Workers with disabilities gaining more jobs, acceptance

Pandemic opened positions and saw rise in those with disabilities able to work from home
Lisa Smith files papers on Tuesday, Oct. 10, 2023,  at Goodwill Support Center in Decatur, where she is an administrative coordinator and receptionist. Smith uses a walker and a wheelchair. With training from Goodwill and a special one-handed keyboard, Smith was able to rejoin the workforce. "I love my job. I enjoy interacting with people all day,” Smith said.
Miguel Martinez /

Credit: Miguel Martinez

Credit: Miguel Martinez

Lisa Smith files papers on Tuesday, Oct. 10, 2023, at Goodwill Support Center in Decatur, where she is an administrative coordinator and receptionist. Smith uses a walker and a wheelchair. With training from Goodwill and a special one-handed keyboard, Smith was able to rejoin the workforce. "I love my job. I enjoy interacting with people all day,” Smith said. Miguel Martinez /

An awful car accident three decades ago meant partial paralysis, a long hospital stay, a painful rehabilitation and eventual return to walking with an abiding limp for Lisa Smith. Years later, a deterioration in her spine has left her reliant on a walker and a wheelchair.

But it hasn’t kept her down — not that she thought she had a choice.

“After the accident, everything changed,” Lisa Smith said. “I’ve never been 100% again. It ended my marriage. But I had two little children depending on me and I didn’t have money.”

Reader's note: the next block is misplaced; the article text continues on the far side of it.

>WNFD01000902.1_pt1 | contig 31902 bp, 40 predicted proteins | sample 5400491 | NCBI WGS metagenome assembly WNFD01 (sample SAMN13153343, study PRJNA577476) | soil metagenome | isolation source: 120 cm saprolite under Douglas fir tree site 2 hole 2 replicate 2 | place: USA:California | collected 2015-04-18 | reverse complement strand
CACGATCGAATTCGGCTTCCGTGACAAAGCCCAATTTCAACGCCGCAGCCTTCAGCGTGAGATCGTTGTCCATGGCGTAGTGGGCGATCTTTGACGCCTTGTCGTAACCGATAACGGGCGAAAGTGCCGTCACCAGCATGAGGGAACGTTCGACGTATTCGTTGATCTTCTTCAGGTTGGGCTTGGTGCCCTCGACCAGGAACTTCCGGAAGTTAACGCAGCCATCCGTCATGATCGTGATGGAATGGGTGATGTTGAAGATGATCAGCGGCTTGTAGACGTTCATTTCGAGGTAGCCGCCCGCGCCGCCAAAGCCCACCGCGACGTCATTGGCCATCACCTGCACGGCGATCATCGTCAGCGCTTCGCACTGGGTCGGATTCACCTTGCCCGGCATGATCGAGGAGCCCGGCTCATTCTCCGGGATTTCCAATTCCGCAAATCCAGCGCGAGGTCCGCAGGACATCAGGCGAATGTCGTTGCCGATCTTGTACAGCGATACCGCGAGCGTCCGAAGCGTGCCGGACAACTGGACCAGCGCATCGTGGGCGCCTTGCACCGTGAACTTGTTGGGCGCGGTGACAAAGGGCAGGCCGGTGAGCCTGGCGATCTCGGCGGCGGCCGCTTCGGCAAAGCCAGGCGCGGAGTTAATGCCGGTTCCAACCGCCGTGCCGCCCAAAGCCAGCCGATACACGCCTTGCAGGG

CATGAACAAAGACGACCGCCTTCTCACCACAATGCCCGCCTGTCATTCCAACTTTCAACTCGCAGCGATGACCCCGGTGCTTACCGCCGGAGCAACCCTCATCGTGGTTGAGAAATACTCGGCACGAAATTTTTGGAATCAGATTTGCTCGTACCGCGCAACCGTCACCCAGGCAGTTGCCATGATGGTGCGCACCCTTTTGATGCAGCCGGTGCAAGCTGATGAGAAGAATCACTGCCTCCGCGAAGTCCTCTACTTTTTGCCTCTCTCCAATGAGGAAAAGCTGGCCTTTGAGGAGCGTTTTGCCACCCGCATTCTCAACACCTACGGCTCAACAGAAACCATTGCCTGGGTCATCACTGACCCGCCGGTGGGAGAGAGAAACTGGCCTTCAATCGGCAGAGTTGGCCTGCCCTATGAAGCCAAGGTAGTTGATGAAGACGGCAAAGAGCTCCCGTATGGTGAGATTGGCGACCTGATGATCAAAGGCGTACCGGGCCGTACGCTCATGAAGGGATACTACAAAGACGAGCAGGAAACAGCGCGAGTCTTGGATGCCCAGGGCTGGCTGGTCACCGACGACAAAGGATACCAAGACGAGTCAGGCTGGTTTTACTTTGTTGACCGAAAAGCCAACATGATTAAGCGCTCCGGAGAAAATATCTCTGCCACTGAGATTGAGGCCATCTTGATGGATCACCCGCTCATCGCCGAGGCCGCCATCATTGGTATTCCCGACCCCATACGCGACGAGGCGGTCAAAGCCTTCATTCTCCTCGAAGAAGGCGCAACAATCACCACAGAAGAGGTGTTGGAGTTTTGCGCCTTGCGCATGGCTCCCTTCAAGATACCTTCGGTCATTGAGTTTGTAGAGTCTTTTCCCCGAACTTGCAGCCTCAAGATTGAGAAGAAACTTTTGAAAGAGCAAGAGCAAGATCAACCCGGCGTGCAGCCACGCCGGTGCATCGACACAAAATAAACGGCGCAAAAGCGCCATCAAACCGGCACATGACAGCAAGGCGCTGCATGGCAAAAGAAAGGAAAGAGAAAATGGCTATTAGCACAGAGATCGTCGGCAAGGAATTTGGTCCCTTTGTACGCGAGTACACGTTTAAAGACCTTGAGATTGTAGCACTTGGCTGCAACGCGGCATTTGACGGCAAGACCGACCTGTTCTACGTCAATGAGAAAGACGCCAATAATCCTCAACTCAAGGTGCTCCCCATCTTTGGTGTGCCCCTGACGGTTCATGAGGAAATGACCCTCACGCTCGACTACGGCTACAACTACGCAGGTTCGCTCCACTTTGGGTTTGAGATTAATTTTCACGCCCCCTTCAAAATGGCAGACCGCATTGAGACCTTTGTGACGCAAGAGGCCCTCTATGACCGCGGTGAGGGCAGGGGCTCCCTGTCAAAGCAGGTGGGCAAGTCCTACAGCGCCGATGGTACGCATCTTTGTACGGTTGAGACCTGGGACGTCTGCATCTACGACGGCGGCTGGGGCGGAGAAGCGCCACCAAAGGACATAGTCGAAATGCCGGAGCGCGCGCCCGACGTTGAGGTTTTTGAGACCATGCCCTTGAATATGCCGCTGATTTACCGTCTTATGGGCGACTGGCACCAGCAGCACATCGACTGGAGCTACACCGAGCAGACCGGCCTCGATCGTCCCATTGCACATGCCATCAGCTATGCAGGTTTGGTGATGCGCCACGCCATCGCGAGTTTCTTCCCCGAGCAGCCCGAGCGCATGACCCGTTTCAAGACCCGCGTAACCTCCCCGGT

Jobless for a long time after a car rear-ended hers, Smith was able — with training from Goodwill and a special one-handed keyboard — to get back into the workforce, joining millions with disabilities who are increasingly part of working America.

About 34.1 million Americans above the age of 16 have some disability. Only 8.3 million of them are in the workforce — but that’s up 38% in a decade, according to the Bureau of Labor Statistics. Employment numbers would likely be higher but for obstacles like lack of transportation or the need for special on-the-job equipment — and for many, what advocates say is a historical reluctance of employers to hire them.

If a person with a disability can do the job, federal law requires most employers to make reasonable accommodations for them. Employers cannot discriminate against them. For the employee, job security doesn’t come from having a disability, just legal protection from being singled out because of it.

There is also a financial incentive for employers, tax credits up to $9,600, according to the Internal Revenue Service. A branch of the Georgia Department of Labor vets applications for the credits.

Disabilities run the gamut — physical, cognitive and psychological. Some are debilitating, but many people with disabilities can work, requiring just an accommodation such as a special parking spot, a ramp, Braille instructions or a magnified computer screen.